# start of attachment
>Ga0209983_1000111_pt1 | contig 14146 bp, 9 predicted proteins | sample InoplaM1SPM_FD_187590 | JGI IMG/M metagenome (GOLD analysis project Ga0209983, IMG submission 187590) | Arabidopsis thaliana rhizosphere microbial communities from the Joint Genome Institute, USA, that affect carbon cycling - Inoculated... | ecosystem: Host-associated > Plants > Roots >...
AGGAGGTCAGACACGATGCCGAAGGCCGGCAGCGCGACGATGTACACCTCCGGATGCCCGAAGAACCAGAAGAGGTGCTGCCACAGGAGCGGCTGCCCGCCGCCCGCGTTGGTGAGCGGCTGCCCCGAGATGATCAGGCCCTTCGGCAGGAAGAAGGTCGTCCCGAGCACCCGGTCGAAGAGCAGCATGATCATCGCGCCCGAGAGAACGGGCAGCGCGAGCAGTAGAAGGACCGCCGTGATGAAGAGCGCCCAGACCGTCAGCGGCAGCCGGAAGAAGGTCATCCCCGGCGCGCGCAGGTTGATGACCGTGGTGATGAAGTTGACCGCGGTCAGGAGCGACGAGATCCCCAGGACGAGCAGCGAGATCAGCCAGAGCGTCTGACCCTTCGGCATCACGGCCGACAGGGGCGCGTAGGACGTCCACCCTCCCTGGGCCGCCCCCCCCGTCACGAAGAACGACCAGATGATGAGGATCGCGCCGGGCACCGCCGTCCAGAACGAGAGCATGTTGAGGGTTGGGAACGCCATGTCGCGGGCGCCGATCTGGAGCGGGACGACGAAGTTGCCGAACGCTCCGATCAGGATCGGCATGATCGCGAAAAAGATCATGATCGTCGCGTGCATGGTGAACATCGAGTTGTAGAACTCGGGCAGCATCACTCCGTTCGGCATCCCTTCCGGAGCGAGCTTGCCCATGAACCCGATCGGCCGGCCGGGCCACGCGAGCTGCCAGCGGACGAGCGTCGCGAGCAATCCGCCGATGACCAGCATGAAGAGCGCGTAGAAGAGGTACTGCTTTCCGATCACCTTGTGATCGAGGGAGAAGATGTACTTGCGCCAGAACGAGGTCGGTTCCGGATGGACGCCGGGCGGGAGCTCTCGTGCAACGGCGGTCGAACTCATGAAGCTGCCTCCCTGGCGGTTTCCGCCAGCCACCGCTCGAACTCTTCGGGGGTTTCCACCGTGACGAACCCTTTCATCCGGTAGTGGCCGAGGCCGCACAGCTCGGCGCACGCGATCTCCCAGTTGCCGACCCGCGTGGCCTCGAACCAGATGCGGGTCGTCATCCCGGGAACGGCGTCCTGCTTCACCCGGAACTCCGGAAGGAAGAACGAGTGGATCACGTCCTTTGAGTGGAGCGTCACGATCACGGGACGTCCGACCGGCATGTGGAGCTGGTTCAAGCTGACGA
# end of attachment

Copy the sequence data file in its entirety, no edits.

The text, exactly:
>Ga0209983_1000111_pt1 | contig 14146 bp, 9 predicted proteins | sample InoplaM1SPM_FD_187590 | JGI IMG/M metagenome (GOLD analysis project Ga0209983, IMG submission 187590) | Arabidopsis thaliana rhizosphere microbial communities from the Joint Genome Institute, USA, that affect carbon cycling - Inoculated... | ecosystem: Host-associated > Plants > Roots >...
AGGAGGTCAGACACGATGCCGAAGGCCGGCAGCGCGACGATGTACACCTCCGGATGCCCGAAGAACCAGAAGAGGTGCTGCCACAGGAGCGGCTGCCCGCCGCCCGCGTTGGTGAGCGGCTGCCCCGAGATGATCAGGCCCTTCGGCAGGAAGAAGGTCGTCCCGAGCACCCGGTCGAAGAGCAGCATGATCATCGCGCCCGAGAGAACGGGCAGCGCGAGCAGTAGAAGGACCGCCGTGATGAAGAGCGCCCAGACCGTCAGCGGCAGCCGGAAGAAGGTCATCCCCGGCGCGCGCAGGTTGATGACCGTGGTGATGAAGTTGACCGCGGTCAGGAGCGACGAGATCCCCAGGACGAGCAGCGAGATCAGCCAGAGCGTCTGACCCTTCGGCATCACGGCCGACAGGGGCGCGTAGGACGTCCACCCTCCCTGGGCCGCCCCCCCCGTCACGAAGAACGACCAGATGATGAGGATCGCGCCGGGCACCGCCGTCCAGAACGAGAGCATGTTGAGGGTTGGGAACGCCATGTCGCGGGCGCCGATCTGGAGCGGGACGACGAAGTTGCCGAACGCTCCGATCAGGATCGGCATGATCGCGAAAAAGATCATGATCGTCGCGTGCATGGTGAACATCGAGTTGTAGAACTCGGGCAGCATCACTCCGTTCGGCATCCCTTCCGGAGCGAGCTTGCCCATGAACCCGATCGGCCGGCCGGGCCACGCGAGCTGCCAGCGGACGAGCGTCGCGAGCAATCCGCCGATGACCAGCATGAAGAGCGCGTAGAAGAGGTACTGCTTTCCGATCACCTTGTGATCGAGGGAGAAGATGTACTTGCGCCAGAACGAGGTCGGTTCCGGATGGACGCCGGGCGGGAGCTCTCGTGCAACGGCGGTCGAACTCATGAAGCTGCCTCCCTGGCGGTTTCCGCCAGCCACCGCTCGAACTCTTCGGGGGTTTCCACCGTGACGAACCCTTTCATCCGGTAGTGGCCGAGGCCGCACAGCTCGGCGCACGCGATCTCCCAGTTGCCGACCCGCGTGGCCTCGAACCAGATGCGGGTCGTCATCCCGGGAACGGCGTCCTGCTTCACCCGGAACTCCGGAAGGAAGAACGAGTGGATCACGTCCTTTGAGTGGAGCGTCACGATCACGGGACGTCCGACCGGCATGTGGAGCTGGTTCAAGCTGACGA